As part of the conversion to cooperative and condominium status, sponsors had to inspect and disclose the presence of asbestos, said attorney Joseph J. Giamboi of Stroock Stroock & Lavan. "Then it became a matter of negotiation between the corporation and sponsor," he said.

The board of a residential building should make the determination if non-friable asbestos should be left in place and advise people where it is. "In areas that are accessible to tenants or children, they might decide to cover it or remove it. Remove it is not necessarily the thing to do," Giamboi noted.

In a commercial building, if it becomes accessible during the course of a renovation then Giamboi says to disclose it and address it. There, you primarily have to be concerned about the maintenance people.

Giamboi cautioned that anyone who may have access to intact asbestos should be advised of the location, such as in a basement near a tenant-used laundry room. "If the pipes are accessible, you might want to put a sign on it, just to let people know these pipes are insulated with asbestos containing material.

If a survey was conducted in the past, but there was never any abatement, there could be change in the condition of the material. "Do a follow-up inspection," Henningson advised. "You are looking to make sure the base line condition hasn't changed."

If asbestos is still present in a large residential or commercial space, Giamboi says the owner should know where it is, and its condition.

If it is in good condition, then it should be examined on a regular basis. The consultants recommending six-month intervals as is advised for schools under Federal laws. Under State rules, this has to be done by a trained person.

Henningson said the owner, in conjunction with the consulting company, should develop an operation and maintenance (O&M) plan based on the presence of the asbestos. This should include what and how operations should be done around asbestos and to prevent it from being spread.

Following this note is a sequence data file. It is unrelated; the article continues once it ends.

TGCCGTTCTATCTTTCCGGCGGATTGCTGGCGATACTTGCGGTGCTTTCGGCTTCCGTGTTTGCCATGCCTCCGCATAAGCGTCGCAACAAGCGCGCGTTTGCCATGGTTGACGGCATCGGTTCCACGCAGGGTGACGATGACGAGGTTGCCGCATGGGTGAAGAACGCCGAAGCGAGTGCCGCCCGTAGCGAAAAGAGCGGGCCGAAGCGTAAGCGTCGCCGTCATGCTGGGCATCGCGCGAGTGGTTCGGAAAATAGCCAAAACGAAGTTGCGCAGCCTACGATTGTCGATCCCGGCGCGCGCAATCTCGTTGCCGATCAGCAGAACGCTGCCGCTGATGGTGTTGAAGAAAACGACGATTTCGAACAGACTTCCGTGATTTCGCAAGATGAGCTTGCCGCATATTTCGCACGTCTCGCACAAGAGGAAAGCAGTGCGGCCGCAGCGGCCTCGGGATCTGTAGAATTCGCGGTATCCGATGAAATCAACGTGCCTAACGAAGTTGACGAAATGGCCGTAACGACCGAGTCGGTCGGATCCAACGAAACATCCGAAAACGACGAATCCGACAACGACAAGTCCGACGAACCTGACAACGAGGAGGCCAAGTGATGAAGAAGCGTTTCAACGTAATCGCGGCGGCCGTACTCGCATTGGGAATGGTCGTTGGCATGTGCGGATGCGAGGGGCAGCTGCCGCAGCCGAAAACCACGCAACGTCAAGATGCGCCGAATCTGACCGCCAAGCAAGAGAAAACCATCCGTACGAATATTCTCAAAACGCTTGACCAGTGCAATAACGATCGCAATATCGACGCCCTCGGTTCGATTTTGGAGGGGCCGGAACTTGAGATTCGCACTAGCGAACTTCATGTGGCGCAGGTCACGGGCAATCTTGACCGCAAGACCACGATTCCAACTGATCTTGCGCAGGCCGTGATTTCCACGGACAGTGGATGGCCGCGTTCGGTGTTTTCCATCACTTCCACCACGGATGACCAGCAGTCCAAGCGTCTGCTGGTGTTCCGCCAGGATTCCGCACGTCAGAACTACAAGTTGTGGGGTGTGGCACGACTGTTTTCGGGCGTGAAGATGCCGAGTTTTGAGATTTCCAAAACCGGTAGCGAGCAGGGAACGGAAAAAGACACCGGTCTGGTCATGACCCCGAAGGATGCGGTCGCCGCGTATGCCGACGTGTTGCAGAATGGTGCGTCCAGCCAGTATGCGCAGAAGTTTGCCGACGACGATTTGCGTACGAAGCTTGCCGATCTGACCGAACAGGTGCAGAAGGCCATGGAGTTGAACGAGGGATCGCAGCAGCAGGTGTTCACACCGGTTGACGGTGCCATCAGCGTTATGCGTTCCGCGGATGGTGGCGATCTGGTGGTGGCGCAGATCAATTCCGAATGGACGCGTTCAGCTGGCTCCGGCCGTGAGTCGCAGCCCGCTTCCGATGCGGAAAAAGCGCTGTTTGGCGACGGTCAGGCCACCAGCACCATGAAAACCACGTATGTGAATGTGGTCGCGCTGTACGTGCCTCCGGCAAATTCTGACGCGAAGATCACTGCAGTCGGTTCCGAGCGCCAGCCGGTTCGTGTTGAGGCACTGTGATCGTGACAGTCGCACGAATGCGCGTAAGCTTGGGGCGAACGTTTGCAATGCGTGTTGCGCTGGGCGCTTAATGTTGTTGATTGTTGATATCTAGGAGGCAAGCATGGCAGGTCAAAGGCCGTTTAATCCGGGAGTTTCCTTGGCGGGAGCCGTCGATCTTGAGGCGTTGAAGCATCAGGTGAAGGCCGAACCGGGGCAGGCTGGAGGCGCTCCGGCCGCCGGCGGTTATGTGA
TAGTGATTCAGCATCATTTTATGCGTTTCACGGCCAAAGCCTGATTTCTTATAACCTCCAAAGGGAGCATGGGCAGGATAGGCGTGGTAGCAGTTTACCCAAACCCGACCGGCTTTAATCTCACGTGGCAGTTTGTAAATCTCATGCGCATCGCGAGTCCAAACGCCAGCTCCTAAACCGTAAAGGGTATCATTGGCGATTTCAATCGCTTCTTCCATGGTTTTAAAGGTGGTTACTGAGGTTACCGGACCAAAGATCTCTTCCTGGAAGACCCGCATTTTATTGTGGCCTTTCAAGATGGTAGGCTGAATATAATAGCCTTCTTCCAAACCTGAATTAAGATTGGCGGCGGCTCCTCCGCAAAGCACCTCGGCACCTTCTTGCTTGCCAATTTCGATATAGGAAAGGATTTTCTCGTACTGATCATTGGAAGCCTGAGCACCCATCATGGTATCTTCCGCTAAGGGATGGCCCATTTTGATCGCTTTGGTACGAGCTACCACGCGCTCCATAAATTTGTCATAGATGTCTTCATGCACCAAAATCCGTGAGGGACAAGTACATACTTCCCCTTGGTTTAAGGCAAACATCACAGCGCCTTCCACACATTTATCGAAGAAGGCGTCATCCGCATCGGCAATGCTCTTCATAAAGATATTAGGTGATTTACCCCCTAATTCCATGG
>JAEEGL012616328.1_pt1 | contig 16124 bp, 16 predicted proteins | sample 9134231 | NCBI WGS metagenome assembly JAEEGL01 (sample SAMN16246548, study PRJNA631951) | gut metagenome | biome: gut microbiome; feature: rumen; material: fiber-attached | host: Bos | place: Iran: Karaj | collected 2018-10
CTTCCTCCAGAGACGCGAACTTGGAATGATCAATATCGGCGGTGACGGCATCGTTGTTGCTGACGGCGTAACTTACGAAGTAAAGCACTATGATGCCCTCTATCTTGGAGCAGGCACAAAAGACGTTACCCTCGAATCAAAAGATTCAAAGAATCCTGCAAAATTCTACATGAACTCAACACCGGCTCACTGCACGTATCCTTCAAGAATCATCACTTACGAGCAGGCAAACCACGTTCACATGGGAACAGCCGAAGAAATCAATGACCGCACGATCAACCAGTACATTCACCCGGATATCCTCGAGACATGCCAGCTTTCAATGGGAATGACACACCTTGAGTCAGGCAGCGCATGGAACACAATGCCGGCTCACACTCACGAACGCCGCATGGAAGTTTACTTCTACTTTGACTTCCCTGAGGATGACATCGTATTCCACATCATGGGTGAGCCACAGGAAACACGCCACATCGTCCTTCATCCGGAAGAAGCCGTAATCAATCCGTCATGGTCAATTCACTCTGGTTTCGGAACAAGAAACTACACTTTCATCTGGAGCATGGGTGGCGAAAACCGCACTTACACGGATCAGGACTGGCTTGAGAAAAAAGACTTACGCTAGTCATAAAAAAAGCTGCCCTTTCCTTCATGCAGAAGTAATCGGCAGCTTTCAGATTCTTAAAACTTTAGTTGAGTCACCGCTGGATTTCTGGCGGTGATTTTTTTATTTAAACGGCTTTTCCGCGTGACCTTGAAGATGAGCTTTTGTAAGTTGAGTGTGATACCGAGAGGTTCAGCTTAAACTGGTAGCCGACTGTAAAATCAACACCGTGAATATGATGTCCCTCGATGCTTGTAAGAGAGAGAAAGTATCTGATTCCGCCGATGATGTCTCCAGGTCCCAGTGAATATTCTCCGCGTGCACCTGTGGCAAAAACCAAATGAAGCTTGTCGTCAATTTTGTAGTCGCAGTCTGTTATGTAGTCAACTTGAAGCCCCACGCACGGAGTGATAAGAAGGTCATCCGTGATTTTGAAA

"As a minimum," Henningson advised, "the maintenance people should be given an awareness training so they are aware of the kinds of things people can undertake that would result in asbestos exposure." These include work such as laying cables that might disturb already enclosed or encapsulated areas or replacing tiles or pipes. The workers might also want to obtain an operations and maintenance license, designed for such personnel.

An owner or board would want to ensure their building personnel is cognizant that any sudden changes in the material--such as a ladder ripping asbestos on a pipe or dripping water that causes the crumbling of the material--should be brought to their attention.

"You want people who will ask first," said Henningson. "Not, |Gee I cut a pipe. I wonder if it's asbestos and what to do?' If they know what to do and have an accident and hit the pipe with a ladder, it could be a matter of properly wrapping it with duct tape."

If the pipe is ripped and ignored, Henningson said, "Now you've combined knowledge of a risk but failure to act, and negligence in failing to remediate it. You want your people with sufficient knowledge so if there is damage it will be properly reported and handled."

"It's not appropriate to panic," advised Mary Ann Rothman, executive director of the Council of New York Cooperatives. "One of the real resources of co-ops and condos is the building staff who have learned from the consultant to recognize the friable asbestos."

For the most part, the experts agreed, intact asbestos is not a health concern. Giamboi concluded, "Don't bother it and it won't bother you. "
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Title Annotation:advice on operation and maintenance procedures for decreasing health and legal risks in hiring asbestos consultants and contractors
Author:Weiss, Lois
Publication:Real Estate Weekly
Date:Sep 15, 1993
Previous Article:Galbreath Riverbank debuts office report.
Next Article:Barney's: boon to neighborhood.